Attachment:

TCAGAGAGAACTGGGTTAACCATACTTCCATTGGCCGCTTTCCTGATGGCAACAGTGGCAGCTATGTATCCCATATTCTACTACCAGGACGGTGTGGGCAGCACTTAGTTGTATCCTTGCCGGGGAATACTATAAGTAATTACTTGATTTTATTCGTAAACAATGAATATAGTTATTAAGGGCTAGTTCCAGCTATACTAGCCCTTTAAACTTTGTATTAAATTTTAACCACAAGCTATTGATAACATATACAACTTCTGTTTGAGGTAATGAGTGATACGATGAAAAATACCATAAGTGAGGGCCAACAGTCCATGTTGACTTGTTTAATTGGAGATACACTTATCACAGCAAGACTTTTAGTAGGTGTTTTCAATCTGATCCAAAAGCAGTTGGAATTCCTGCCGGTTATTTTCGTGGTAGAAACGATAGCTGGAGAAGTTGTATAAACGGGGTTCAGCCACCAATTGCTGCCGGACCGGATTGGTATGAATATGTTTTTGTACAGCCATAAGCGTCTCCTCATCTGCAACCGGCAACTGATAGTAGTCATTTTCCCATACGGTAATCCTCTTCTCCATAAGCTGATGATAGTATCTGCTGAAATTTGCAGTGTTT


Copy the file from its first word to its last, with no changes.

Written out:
TCAGAGAGAACTGGGTTAACCATACTTCCATTGGCCGCTTTCCTGATGGCAACAGTGGCAGCTATGTATCCCATATTCTACTACCAGGACGGTGTGGGCAGCACTTAGTTGTATCCTTGCCGGGGAATACTATAAGTAATTACTTGATTTTATTCGTAAACAATGAATATAGTTATTAAGGGCTAGTTCCAGCTATACTAGCCCTTTAAACTTTGTATTAAATTTTAACCACAAGCTATTGATAACATATACAACTTCTGTTTGAGGTAATGAGTGATACGATGAAAAATACCATAAGTGAGGGCCAACAGTCCATGTTGACTTGTTTAATTGGAGATACACTTATCACAGCAAGACTTTTAGTAGGTGTTTTCAATCTGATCCAAAAGCAGTTGGAATTCCTGCCGGTTATTTTCGTGGTAGAAACGATAGCTGGAGAAGTTGTATAAACGGGGTTCAGCCACCAATTGCTGCCGGACCGGATTGGTATGAATATGTTTTTGTACAGCCATAAGCGTCTCCTCATCTGCAACCGGCAACTGATAGTAGTCATTTTCCCATACGGTAATCCTCTTCTCCATAAGCTGATGATAGTATCTGCTGAAATTTGCAGTGTTT